Wednesday, October 22, 2014

My Favorite Baseball Books

Mickey Mantle rounds third after homering in the '64 World Series 
Here's a list of some of my favorite nonfiction baseball books, in no particular order. Also I'm probably forgetting some, so I may need to update this list in the future:

The Teammates
I like how Halberstam balances the past and present here, telling two different but interconnected stories of the relationship between Ted Williams, Bobby Doerr, Johnny Pesky, and Dom DiMaggio. He covers the familiar ground of their time as teammates quite well, but it is his re-telling of their modern relationship and reunion that makes this read special.

Summer of '49
Superb tale of two amazingly talented teams and their epic war for the pennant. Postwar America and the baseball of that time was very different (train travel, games on the radio, fledgling integration) but Halberstam wonderfully recalls all of it.

October 1964
1964 was a time of great change in America and in baseball, which Halberstam masterfully encapsulates with his re-telling of the gripping '64 Fall Classic between the Yankees and Cardinals. The juxtaposition of the aging, white Yankees dynasty and the emerging, fully integrated Cardinals squad embodies the shifting demographics of the game at that time. Baseball would never be the same, and Halberstam gracefully brings this watershed moment to life.

The Last Boy
The best baseball biography I've ever read. Jane Leavy's thoroughly researched portrait of Mickey Mantle captures him as he really was; a humorous and charming but deeply flawed man who also happened to be one of the greatest baseball players of all time.

Emperors and Idiots
For my money, the best book on the Red Sox-Yankees rivalry. Mike Vaccaro does a great job of bringing history to life here with his vivid writing style and language that pops off the page.

The Yankee Years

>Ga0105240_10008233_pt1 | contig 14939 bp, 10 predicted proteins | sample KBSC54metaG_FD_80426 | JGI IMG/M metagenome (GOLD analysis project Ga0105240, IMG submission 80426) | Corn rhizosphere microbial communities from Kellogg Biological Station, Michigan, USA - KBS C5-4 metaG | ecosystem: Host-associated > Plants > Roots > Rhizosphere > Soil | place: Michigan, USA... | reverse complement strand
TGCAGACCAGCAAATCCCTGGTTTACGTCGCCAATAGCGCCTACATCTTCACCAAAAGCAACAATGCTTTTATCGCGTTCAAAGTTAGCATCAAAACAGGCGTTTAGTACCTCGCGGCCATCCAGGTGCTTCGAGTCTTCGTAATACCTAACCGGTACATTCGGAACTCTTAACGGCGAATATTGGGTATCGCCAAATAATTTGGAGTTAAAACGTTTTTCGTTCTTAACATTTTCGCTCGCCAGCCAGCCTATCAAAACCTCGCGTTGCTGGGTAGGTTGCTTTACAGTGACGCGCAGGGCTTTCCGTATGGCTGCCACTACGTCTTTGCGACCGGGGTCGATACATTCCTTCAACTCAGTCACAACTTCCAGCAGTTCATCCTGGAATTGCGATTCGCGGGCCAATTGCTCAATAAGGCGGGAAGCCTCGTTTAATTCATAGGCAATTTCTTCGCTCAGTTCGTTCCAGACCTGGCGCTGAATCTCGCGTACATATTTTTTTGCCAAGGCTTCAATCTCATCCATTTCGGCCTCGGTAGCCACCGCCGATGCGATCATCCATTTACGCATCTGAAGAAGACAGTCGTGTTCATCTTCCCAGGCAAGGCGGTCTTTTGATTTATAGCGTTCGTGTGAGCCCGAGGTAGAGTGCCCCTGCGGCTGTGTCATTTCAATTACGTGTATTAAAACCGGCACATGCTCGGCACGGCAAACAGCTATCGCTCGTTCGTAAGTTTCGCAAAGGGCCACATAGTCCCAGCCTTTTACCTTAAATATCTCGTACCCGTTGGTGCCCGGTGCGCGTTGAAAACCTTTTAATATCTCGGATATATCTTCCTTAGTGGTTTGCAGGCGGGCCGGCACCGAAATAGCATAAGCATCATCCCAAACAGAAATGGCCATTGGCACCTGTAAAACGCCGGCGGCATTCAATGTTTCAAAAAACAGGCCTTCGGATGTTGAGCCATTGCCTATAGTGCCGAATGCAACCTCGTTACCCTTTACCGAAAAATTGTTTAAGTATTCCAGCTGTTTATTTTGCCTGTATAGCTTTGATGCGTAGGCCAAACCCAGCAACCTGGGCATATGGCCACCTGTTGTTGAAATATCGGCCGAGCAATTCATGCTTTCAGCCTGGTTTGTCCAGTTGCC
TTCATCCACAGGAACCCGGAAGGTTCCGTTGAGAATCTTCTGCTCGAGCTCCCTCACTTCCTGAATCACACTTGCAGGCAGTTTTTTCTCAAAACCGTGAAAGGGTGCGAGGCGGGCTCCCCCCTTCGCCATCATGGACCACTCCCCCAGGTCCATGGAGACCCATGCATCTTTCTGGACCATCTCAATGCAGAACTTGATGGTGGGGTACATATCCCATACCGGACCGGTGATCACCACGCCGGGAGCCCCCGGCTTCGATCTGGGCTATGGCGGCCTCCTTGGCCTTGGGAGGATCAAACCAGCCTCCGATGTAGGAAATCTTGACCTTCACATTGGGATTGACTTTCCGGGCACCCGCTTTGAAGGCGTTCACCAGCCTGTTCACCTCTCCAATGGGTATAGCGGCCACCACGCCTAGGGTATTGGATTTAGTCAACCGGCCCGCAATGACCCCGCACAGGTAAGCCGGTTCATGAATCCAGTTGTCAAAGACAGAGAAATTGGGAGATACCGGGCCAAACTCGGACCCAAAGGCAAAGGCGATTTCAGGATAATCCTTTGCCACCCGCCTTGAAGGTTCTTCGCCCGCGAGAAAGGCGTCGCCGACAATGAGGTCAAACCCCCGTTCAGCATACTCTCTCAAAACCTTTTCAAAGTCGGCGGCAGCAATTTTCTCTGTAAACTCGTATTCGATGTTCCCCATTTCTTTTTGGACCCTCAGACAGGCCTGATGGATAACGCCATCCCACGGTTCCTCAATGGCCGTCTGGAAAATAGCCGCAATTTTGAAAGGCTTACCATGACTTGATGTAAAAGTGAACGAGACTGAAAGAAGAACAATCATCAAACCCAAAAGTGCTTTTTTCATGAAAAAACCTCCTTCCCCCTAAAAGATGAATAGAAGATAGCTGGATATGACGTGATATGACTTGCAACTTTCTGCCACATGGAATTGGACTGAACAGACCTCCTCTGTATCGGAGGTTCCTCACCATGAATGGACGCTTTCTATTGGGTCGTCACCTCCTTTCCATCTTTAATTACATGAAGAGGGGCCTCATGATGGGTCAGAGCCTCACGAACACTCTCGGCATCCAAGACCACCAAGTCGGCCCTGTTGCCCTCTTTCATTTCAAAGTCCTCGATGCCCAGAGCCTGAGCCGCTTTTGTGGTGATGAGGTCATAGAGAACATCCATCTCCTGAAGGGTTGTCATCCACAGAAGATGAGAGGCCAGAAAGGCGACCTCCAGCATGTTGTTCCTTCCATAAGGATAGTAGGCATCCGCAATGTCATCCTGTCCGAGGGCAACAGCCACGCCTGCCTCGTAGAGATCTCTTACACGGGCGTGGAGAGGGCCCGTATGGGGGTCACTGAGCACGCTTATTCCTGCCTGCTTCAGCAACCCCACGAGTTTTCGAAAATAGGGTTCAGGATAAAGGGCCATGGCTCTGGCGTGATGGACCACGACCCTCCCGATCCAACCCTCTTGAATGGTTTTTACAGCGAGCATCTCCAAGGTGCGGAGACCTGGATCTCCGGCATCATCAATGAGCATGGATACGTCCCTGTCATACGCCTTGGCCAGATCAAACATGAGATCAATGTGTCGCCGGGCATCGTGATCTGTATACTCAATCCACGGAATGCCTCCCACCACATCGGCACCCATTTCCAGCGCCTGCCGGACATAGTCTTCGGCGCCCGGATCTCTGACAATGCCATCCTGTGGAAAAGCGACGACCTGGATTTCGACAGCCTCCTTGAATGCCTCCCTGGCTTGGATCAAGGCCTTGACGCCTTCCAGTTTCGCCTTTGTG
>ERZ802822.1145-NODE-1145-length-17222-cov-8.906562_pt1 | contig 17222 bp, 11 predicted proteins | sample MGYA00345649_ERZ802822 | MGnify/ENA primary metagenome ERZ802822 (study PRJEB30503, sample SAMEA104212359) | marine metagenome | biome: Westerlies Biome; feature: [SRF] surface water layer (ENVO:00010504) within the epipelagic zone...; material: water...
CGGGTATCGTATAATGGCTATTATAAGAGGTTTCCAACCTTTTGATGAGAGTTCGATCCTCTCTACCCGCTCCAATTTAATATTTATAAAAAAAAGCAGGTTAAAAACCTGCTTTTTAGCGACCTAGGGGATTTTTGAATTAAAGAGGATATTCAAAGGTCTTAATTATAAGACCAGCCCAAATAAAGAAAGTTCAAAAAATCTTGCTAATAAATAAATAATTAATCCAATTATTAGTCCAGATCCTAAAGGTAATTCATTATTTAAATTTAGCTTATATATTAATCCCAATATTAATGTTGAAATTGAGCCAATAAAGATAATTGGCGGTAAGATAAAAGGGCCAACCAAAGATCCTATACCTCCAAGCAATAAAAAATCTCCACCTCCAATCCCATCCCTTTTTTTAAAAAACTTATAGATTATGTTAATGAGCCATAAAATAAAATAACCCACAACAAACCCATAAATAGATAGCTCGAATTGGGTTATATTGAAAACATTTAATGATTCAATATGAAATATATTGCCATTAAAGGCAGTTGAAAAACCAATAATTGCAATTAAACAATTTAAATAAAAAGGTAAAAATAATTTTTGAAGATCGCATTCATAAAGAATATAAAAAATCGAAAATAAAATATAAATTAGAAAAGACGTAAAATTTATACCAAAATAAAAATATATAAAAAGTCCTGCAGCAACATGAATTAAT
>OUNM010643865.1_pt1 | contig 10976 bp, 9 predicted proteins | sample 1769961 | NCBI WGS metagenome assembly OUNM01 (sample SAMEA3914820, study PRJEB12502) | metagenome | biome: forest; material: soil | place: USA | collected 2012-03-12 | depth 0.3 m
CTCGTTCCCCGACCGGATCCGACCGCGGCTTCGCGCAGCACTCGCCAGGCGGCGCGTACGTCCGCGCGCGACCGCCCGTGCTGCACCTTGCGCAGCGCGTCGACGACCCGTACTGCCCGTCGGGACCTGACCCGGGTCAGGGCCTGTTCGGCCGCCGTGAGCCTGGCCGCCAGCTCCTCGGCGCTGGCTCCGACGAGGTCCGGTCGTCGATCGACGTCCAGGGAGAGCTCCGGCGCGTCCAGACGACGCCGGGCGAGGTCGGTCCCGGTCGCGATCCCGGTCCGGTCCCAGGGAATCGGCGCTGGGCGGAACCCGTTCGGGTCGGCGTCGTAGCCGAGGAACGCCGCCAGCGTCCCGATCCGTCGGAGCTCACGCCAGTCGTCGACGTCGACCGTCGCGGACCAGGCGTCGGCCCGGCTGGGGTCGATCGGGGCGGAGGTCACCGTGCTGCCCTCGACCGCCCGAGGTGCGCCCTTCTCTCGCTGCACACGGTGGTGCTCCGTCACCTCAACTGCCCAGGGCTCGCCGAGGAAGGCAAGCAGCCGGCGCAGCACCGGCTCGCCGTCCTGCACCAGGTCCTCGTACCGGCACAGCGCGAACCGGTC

I used to be a big Tom Verducci guy, and I have to say he really knocked it out of the park with this one. Co-authored by Joe Torre, it's an eye-opening read about the famed Yankee skipper's tumultuous tenure at the helm. Let's put it this way; you'll be glad you're not managing the Yanks or answering to George Steinbrenner after reading this one.

Kostya Kennedy's incredible journey through Joe DiMaggio's legendary 56 game hitting streak. Expertly takes the reader back to that time and place as well as inside Joe D's head. I learned a lot about the hardships he faced during the streak as well as more intimate details about his personal life.

Loved this book. I learned so much about the Brooklyn Dodgers dynasty of the late 1940s and early '50s. Very cool oral history that lets the players bring their stories to life.

The Greatest Game
Great in-depth look at the 1978 playoff tie-breaker game between the Red Sox and Yankees.

Mickey and Willie
Explores the parallel lives of Mickey Mantle and Willie Mays, regarded by many as the two greatest center fielders of all-time. They both played in New York during the 1950s and twice met in the World Series.

Now I Can Die in Peace
Gotta love Bill Simmons. Too bad he hardly ever writes about baseball anymore/

The Victory Season
Very much a modern Summer of '49, except for the 1946 baseball season. It was an exciting time to be a baseball fan with the game's greatest stars back from the war, and Weintraub makes those feelings palpable.

Great book. Great movie. A must-read about Billy Beane and the 2002 Oakland A's.

1 comment:

  1. "My greatest day in baseball". 47 recollections of single games as told to John P. Carmichael by the likes of the Babe, Dizzy Dean, Ty Cobb and many more. An incredible book replete with old timey box scores.